In my column three weeks ago, I warned that many of the most popular technology stocks remained dangerously overvalued, and instead suggested that investors seeking opportunities in this sector consider such beaten-down stocks as American Power Conversion (Nasdaq: APCC) and Apple (Nasdaq: AAPL). Ooops! While three weeks is hardly a meaningful period of time, I have to confess that I'm busy wiping the egg off my face and trying to get rid of the goat horns that mysteriously appeared on my head.
The first part of my argument has been right on so far, as five of the six stocks I cited as being too richly valued have declined (by an average of 10.1%), but Apple and APC laid big fat goose eggs in their recent earnings reports and have fallen 16.3% and 27.1%, respectively, since then (all prices as of Friday's close). So that no one accuses me in the future of writing about certain stocks I'm buying and then selling them without notice, I am now giving notice that I am now seriously reevaluating whether I want to continue holding these two stocks and may sell all or part of my positions in the near future.
Incidentally, if you bought either Apple or APC based on my writings, I feel badly about that -- and rest assured, I feel your pain. But if you blame me, then consider that in my opinion there are two types of investors: those who do their own analyses, make independent decisions, and take responsibility for them, and those who blindly follow others' investment ideas, taking credit for successes, and casting blame for disappointments. Guess which type of investor is more likely to succeed over time?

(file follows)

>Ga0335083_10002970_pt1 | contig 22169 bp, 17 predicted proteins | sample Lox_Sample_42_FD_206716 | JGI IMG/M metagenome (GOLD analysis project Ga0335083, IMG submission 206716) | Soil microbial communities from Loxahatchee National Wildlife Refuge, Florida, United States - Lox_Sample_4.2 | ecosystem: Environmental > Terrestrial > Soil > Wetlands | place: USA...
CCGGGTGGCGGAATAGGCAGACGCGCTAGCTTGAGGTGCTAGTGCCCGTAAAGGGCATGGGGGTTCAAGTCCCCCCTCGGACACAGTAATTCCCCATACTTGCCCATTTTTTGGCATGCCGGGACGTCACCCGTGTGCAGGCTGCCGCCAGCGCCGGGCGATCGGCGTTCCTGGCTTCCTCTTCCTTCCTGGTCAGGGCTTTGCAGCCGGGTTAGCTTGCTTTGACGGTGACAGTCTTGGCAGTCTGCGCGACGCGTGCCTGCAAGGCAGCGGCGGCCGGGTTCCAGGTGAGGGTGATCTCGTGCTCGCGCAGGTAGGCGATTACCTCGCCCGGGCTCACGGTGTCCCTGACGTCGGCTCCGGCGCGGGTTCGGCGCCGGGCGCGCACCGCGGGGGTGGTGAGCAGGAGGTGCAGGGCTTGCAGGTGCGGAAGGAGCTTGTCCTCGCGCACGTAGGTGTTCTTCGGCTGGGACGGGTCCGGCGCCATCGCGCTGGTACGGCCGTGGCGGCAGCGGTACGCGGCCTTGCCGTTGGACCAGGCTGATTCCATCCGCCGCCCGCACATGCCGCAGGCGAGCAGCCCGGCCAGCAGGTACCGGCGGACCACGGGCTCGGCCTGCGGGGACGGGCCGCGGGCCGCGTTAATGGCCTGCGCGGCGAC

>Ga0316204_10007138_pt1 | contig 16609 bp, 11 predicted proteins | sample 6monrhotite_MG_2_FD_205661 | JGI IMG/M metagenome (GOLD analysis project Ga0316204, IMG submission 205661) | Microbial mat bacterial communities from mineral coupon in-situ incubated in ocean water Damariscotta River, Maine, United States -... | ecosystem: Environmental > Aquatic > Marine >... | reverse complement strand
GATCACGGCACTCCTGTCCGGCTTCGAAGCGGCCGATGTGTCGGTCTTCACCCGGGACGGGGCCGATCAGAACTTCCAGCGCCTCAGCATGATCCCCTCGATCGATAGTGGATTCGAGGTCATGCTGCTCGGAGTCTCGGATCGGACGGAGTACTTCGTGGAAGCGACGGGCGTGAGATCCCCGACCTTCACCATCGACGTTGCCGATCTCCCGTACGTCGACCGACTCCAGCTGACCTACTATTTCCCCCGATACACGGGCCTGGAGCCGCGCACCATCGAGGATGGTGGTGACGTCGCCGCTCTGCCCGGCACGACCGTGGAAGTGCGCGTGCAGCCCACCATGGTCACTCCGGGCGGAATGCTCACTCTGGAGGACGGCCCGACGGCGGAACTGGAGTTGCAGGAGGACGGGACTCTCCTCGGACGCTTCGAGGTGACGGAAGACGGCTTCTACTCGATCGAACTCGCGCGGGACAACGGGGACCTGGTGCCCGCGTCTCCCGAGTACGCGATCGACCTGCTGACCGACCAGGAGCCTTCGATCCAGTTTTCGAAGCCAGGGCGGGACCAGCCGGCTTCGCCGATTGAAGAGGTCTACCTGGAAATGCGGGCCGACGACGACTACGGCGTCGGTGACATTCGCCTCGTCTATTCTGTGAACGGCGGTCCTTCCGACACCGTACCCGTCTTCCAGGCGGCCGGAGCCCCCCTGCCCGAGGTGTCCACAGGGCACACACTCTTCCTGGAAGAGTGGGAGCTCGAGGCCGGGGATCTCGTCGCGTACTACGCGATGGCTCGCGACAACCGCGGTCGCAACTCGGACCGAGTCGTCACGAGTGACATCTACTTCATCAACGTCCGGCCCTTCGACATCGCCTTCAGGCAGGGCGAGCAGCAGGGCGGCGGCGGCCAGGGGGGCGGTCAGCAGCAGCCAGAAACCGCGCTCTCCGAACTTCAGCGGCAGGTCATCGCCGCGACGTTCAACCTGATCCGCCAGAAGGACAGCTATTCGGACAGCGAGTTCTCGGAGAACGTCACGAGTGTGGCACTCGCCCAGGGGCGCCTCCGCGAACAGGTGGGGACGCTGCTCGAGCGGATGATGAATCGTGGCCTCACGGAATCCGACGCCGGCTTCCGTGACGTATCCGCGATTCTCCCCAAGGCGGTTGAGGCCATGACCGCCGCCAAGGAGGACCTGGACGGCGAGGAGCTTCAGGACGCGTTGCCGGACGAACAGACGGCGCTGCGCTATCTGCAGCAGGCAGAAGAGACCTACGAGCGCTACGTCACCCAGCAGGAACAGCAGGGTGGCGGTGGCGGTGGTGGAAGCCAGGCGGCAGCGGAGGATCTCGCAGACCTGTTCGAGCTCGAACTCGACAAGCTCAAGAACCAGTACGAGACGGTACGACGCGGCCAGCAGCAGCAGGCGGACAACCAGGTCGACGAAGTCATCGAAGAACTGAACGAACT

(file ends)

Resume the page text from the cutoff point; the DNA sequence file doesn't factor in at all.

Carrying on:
Today I'd like to review American Power Conversion, and then analyze Apple next week.
American Power Conversion
Because of the uncertainty surrounding the earnings warning APC issued three months ago, I knew that I was sticking my neck out when I recommended the stock. The danger of such situations is that there is often a "cockroach problem": just as when you find a cockroach, there are usually many more, when a company announces disappointing news, there is often more to come.
I didn't think this was the case with APC and, as I argued in my July column, I felt that the weak earnings the company projected in Q3 and Q4 of this year were due primarily to APC's exceptionally strong second half of 1999, making this year's comparisons difficult. Unfortunately, I was wrong. When APC reported Q3 earnings last Thursday, it missed estimates and guided estimates down significantly for Q4 and next year. Not surprisingly, the stock blew up (for the second time in three months), falling 40% on Friday, and it's now down 74% from its July high. You'd think this was some profitless dot-com, wouldn't you?